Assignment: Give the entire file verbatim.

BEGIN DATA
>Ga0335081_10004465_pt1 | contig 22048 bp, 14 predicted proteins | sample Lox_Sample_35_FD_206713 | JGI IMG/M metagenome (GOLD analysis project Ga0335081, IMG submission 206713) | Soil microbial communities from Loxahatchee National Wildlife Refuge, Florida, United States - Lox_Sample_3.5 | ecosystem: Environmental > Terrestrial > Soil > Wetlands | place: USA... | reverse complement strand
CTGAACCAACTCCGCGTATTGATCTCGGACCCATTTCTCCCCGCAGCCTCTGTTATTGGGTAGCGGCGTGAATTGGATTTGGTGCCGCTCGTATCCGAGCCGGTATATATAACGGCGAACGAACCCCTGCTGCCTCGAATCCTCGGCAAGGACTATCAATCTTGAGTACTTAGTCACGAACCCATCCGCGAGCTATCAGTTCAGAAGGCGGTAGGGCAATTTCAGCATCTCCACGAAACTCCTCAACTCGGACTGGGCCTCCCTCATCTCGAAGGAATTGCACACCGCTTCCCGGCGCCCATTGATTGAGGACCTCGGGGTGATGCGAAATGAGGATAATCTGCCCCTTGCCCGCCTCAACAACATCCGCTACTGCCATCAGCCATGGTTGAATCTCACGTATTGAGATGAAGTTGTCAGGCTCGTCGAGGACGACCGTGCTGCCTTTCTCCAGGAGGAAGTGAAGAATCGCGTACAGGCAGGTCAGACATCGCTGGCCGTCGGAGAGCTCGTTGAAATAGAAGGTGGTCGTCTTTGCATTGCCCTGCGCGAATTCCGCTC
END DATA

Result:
>Ga0335081_10004465_pt1 | contig 22048 bp, 14 predicted proteins | sample Lox_Sample_35_FD_206713 | JGI IMG/M metagenome (GOLD analysis project Ga0335081, IMG submission 206713) | Soil microbial communities from Loxahatchee National Wildlife Refuge, Florida, United States - Lox_Sample_3.5 | ecosystem: Environmental > Terrestrial > Soil > Wetlands | place: USA... | reverse complement strand
CTGAACCAACTCCGCGTATTGATCTCGGACCCATTTCTCCCCGCAGCCTCTGTTATTGGGTAGCGGCGTGAATTGGATTTGGTGCCGCTCGTATCCGAGCCGGTATATATAACGGCGAACGAACCCCTGCTGCCTCGAATCCTCGGCAAGGACTATCAATCTTGAGTACTTAGTCACGAACCCATCCGCGAGCTATCAGTTCAGAAGGCGGTAGGGCAATTTCAGCATCTCCACGAAACTCCTCAACTCGGACTGGGCCTCCCTCATCTCGAAGGAATTGCACACCGCTTCCCGGCGCCCATTGATTGAGGACCTCGGGGTGATGCGAAATGAGGATAATCTGCCCCTTGCCCGCCTCAACAACATCCGCTACTGCCATCAGCCATGGTTGAATCTCACGTATTGAGATGAAGTTGTCAGGCTCGTCGAGGACGACCGTGCTGCCTTTCTCCAGGAGGAAGTGAAGAATCGCGTACAGGCAGGTCAGACATCGCTGGCCGTCGGAGAGCTCGTTGAAATAGAAGGTGGTCGTCTTTGCATTGCCCTGCGCGAATTCCGCTC